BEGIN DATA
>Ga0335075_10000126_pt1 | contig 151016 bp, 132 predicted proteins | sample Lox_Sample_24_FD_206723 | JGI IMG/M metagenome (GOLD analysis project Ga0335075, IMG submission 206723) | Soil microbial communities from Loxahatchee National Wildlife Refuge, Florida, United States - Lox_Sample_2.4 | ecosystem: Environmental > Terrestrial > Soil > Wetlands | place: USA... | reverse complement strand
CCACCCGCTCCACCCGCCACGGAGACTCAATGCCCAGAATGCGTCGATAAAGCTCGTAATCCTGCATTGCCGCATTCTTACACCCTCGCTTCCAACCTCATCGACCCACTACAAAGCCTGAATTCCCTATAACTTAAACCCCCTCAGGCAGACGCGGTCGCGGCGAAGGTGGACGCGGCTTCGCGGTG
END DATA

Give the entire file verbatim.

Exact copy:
>Ga0335075_10000126_pt1 | contig 151016 bp, 132 predicted proteins | sample Lox_Sample_24_FD_206723 | JGI IMG/M metagenome (GOLD analysis project Ga0335075, IMG submission 206723) | Soil microbial communities from Loxahatchee National Wildlife Refuge, Florida, United States - Lox_Sample_2.4 | ecosystem: Environmental > Terrestrial > Soil > Wetlands | place: USA... | reverse complement strand
CCACCCGCTCCACCCGCCACGGAGACTCAATGCCCAGAATGCGTCGATAAAGCTCGTAATCCTGCATTGCCGCATTCTTACACCCTCGCTTCCAACCTCATCGACCCACTACAAAGCCTGAATTCCCTATAACTTAAACCCCCTCAGGCAGACGCGGTCGCGGCGAAGGTGGACGCGGCTTCGCGGTG